Oral administration

Oral administration is a route of administration where a substance is taken through the mouth. Per os abbreviated to P.O. is sometimes used as a direction for medication to be taken orally. Many medications are taken orally because they are intended to have a systemic effect, reaching different parts of the body via the bloodstream, for example.[1]

Oral administration
Oral administration.jpg
Oral administration of a tablet
Other namesBy mouth, per os (PO)
A health professional demonstrates how to offer oral medication to a dummy.
Oral administration of a liquid

Oral administration can be easier and less painful than other routes, such as injection. However, the onset of action is relatively low, and the effectiveness is reduced if it is not absorbed properly in the digestive system, or if it is broken down by digestive enzymes before it can reach the bloodstream. Some medications may cause gastrointestinal side effects, such as nausea or vomiting, when taken orally. Oral administration can also only be applied to conscious patients, and patients willing and able to swallow.[2]

TerminologyEdit

Per os (/ˌpɜːrˈs/; P.O.) is an adverbial phrase meaning literally from Latin "through the mouth" or "by mouth". The expression is used in medicine to describe a treatment that is taken orally (but not used in the mouth such as, for example, caries prophylaxis).[3] The abbreviation P.O. is often used on medical prescriptions.

ScopeEdit

Oral administration includes:

Enteral medications come in various forms, including[1] oral solid dosage (OSD) forms:[4]

  • Tablets to swallow, chew or dissolve in water or under the tongue
  • Capsules and chewable capsules (with a coating that dissolves in the stomach or bowel to release the medication there)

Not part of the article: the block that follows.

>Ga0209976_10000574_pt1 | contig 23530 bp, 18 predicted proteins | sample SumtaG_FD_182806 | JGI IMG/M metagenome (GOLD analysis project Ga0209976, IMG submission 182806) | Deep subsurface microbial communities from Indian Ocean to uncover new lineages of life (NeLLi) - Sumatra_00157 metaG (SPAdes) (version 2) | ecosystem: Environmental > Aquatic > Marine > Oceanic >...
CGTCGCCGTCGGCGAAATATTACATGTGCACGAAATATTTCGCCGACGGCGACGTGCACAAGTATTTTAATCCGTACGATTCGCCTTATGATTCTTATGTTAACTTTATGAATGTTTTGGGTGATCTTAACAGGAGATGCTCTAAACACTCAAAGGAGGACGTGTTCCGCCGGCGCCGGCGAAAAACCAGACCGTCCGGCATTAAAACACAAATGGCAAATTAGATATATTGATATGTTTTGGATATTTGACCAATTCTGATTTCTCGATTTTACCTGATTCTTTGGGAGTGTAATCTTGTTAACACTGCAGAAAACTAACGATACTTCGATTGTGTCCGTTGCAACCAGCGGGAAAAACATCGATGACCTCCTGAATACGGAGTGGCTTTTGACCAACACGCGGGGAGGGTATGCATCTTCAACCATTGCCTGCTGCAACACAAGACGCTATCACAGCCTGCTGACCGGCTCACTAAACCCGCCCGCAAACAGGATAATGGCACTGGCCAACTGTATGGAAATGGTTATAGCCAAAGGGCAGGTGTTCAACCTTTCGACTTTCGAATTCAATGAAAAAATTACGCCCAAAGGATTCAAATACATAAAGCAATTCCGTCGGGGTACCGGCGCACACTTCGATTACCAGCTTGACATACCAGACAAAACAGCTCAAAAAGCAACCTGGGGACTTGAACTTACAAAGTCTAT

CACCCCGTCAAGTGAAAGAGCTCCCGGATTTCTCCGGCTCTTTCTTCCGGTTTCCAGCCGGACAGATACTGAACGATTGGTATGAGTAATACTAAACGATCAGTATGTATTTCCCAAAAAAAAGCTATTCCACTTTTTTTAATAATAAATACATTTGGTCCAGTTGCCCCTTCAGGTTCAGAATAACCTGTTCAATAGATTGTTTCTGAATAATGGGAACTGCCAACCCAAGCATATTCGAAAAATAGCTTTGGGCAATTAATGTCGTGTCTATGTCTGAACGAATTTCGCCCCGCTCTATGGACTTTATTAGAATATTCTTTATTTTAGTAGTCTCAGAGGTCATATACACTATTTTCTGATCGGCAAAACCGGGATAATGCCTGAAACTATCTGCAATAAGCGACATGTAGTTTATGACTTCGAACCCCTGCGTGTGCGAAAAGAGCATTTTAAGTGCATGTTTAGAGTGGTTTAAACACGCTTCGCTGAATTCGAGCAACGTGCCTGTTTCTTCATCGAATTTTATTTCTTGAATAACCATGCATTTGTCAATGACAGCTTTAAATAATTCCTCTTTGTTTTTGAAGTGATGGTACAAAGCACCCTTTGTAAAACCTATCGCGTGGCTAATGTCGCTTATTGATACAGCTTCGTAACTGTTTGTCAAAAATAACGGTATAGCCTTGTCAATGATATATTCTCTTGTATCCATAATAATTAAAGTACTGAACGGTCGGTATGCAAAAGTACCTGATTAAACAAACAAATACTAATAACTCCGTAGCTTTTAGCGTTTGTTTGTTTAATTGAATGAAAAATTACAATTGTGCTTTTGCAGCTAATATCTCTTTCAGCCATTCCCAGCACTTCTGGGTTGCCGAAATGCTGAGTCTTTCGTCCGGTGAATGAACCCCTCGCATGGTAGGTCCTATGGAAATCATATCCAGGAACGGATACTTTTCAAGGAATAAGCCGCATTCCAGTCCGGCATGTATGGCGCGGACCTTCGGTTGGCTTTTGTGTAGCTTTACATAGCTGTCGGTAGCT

• Time-release or sustained-release tablets and capsules (which release the medication gradually)
  • Powders or granules

and oral liquid dosage forms:[5]

  • Teas
  • Drops
  • Liquid medications or syrups

Facilitating methodsEdit

Concomitant ingestion of water facilitates in swallowing tablets and capsules.[6] If the substance has disagreeable taste, addition of a flavor may facilitate ingestion.[6] Substances that are harmful to the teeth are preferably given through a straw.[6]

See alsoEdit

ReferencesEdit

  1. ^ a b Institute for Quality and Efficiency in Health Care. "Oral medications". Informed Health Online. Institute for Quality and Efficiency in Health Care. Retrieved 22 June 2013.
  2. ^ "Oral Administration of Drugs: Advantages and Disadvantages". Retrieved December 8, 2022.
  3. ^ Hunnius Pharmazeutisches Wörterbuch (in German) (8th ed.). Berlin: Walter de Gruyter. 1998. p. 1048. ISBN 3-11-015793-4.
  4. ^ Jacobs, Terry; Signore, Andrew A. (2016-08-19). Good Design Practices for GMP Pharmaceutical Facilities. CRC Press. ISBN 978-1-4822-5891-2.
  5. ^ McCabe-Sellers, Beverly; Frankel, Eric H.; Wolfe, Jonathan J. (2003-04-29). Handbook of Food-Drug Interactions. CRC Press. ISBN 978-0-203-49024-2.
  6. ^ a b c TheFreeDictionary > oral administration of medication Citing: Mosby's Medical Dictionary, 8th edition. 2009